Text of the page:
The frequency of the attacks has kept pundits pondering on the motive of the attacks by the herders. Hardly has a day passed within the said period without reported cases of invasions and killings in parts of the state by herdsmen who have now devised the strategy of occupying any 'conquered' community.

It is estimated that over 2,000 innocent people have been killed in places like Agatu, Obagaji, Vaase, Igbongum, Swende, Tsukwa, Ugondo, Tyovgbenda, Ankyor, Chambe and Anawah settlements at Gaambe-Tiev, Dusa villages in Turan council ward, Uzzar, Anyii and several others, in Logo and Ukum LGAs

Some of the slain had their heads cut off, some had their legs and hands severed from their bodies while many were shot at very close range. The death toll keeps rising.

These herdsmen usually attack from the neighbouring state of Nasarawa, Kogi and Taraba with devastating effect.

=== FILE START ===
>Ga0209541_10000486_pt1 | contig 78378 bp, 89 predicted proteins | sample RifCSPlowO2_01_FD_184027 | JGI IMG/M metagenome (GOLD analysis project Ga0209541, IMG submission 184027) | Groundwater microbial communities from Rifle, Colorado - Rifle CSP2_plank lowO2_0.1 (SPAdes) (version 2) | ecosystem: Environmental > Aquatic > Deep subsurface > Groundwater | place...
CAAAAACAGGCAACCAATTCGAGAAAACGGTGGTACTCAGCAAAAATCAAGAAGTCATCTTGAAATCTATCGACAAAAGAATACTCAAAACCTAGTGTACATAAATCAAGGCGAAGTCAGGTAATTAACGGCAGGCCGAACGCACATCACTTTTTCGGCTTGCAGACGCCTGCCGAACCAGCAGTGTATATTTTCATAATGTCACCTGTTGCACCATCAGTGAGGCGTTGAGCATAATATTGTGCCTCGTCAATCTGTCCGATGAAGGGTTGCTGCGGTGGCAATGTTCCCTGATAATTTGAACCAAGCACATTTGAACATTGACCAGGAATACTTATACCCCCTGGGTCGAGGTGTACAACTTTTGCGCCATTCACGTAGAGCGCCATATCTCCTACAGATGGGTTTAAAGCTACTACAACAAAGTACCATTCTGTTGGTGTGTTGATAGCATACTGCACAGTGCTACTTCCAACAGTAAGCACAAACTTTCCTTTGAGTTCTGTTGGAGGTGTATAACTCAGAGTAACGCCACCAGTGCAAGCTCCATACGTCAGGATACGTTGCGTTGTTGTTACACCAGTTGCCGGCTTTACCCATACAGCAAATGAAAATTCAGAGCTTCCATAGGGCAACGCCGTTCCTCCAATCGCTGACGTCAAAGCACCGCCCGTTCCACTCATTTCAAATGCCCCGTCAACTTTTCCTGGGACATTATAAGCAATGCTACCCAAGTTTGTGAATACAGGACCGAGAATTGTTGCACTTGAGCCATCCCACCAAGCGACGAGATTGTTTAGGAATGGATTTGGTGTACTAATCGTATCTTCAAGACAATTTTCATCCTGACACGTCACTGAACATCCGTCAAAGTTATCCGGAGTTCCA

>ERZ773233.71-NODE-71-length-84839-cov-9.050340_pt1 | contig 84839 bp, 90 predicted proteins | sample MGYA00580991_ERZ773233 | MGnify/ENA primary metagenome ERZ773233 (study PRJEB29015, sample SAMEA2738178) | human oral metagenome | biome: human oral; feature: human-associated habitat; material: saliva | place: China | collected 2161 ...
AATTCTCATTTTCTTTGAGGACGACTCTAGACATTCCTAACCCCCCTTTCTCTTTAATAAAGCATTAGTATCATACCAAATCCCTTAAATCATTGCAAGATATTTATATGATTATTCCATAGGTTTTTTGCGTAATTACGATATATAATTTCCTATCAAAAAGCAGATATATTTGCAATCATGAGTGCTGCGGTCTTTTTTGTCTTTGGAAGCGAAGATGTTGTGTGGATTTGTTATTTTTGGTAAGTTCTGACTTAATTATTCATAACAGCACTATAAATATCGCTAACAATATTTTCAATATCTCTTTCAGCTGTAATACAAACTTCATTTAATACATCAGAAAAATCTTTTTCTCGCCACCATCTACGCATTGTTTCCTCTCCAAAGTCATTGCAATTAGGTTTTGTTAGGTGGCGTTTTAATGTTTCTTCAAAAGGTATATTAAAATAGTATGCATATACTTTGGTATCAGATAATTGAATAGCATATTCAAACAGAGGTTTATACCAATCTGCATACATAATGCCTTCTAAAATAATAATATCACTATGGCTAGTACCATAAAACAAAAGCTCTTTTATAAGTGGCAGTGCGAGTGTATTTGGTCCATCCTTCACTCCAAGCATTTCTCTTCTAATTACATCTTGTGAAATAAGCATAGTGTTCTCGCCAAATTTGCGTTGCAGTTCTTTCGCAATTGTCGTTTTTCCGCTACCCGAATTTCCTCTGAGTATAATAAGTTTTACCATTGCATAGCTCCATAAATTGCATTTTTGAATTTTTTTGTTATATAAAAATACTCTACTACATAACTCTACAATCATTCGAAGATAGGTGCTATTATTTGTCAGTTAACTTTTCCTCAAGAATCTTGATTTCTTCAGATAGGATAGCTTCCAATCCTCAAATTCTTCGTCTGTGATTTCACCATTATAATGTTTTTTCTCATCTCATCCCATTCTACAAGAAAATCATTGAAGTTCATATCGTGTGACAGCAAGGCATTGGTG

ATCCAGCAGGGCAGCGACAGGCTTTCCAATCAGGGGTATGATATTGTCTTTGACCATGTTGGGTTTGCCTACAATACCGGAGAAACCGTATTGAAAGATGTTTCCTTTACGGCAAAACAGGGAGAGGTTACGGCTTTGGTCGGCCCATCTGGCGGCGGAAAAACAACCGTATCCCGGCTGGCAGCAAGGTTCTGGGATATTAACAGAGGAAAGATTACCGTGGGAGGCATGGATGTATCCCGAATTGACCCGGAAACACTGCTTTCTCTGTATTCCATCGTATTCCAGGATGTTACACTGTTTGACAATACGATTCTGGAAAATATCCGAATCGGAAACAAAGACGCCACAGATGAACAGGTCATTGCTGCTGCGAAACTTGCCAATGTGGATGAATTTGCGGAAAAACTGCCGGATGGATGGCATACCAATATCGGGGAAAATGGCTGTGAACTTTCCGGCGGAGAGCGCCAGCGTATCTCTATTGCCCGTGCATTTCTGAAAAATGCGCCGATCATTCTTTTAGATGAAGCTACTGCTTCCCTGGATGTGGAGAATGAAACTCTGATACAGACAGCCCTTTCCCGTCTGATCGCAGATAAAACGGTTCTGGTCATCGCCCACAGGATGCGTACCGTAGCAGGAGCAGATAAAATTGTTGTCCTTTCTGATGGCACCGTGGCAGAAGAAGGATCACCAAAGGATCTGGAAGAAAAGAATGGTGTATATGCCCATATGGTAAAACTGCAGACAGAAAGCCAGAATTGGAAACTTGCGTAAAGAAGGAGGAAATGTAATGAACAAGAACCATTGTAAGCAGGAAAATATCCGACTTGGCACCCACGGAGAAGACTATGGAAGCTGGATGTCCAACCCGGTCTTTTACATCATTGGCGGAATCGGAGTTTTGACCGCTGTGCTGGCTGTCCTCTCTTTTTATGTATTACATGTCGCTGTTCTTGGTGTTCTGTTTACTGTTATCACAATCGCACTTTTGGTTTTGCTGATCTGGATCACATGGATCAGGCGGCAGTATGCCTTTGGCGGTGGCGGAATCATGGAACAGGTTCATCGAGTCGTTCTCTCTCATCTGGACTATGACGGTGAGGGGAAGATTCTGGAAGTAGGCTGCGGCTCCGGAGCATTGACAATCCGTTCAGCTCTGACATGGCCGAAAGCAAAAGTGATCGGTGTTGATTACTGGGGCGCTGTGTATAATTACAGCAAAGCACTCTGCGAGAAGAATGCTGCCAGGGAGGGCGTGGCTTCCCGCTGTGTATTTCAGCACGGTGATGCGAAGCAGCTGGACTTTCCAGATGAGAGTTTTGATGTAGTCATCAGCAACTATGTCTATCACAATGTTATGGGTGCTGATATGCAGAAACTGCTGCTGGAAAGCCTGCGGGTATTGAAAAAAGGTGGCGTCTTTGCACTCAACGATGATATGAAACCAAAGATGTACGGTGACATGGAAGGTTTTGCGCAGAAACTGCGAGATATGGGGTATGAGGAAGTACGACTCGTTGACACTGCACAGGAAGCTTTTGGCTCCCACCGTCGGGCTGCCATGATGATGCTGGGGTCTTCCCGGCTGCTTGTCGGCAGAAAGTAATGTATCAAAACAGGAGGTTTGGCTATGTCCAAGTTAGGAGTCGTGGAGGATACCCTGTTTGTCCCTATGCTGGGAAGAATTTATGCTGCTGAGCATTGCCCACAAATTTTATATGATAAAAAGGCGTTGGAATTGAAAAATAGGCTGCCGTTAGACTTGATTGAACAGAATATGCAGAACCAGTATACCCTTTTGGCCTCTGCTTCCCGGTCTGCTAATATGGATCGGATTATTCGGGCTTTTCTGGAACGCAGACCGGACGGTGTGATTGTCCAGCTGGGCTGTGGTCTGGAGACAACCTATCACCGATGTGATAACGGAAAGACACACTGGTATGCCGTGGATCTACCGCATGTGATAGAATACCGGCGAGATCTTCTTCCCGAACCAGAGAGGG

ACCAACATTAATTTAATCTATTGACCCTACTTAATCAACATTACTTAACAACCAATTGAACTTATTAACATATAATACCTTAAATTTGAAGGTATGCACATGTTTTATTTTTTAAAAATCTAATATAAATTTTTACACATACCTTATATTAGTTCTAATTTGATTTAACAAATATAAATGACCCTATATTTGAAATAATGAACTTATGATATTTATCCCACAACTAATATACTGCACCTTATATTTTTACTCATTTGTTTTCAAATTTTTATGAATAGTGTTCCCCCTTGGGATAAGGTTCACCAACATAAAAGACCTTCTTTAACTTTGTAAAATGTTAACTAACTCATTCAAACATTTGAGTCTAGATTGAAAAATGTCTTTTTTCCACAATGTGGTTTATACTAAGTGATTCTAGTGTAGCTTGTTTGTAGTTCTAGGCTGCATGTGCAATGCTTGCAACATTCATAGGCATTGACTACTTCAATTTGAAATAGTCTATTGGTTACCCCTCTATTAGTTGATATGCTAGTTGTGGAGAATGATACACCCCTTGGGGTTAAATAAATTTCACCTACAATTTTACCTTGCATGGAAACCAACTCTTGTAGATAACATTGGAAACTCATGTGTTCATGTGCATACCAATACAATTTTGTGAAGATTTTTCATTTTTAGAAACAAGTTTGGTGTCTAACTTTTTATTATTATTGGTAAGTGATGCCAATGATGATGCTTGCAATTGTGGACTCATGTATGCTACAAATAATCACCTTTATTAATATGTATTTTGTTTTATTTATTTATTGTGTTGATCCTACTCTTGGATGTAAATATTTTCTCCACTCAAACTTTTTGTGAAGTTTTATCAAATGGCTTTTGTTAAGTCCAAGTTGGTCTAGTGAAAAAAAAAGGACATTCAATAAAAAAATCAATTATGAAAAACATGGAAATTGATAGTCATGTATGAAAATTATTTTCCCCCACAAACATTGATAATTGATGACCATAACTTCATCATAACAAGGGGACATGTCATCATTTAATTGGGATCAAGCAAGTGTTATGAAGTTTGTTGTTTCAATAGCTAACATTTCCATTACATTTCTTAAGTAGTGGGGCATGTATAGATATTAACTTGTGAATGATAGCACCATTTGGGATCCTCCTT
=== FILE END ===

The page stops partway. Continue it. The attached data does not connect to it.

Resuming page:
A month ago, the uproar that greeted the killing of a septuagenarian was yet to die down when another incursion was recorded at Tiza Village in Tombo ward, where Samuel Wayo, a primary School supervisor with Logo LGA was killed along with one Msugh Oriin.

Shortly after that attack, a fresh offensive was also launched on parts of Chambe and Anawah settlements at Gaambe-Tiev in Logo Local Government Area by the marauders. According to an eyewitness, the armed herdsmen stormed the villages, singing war songs, shooting sporadically and razing down houses, huts and food barns in the affected communities.

He said, "like the cases before now, the attack was unprovoked, the armed Fulani herdsmen stormed the settlements shooting sporadically and singing at the same time."

He stated that over 25 lives were lost in that attack while several others sustained machete cuts and bullet wounds.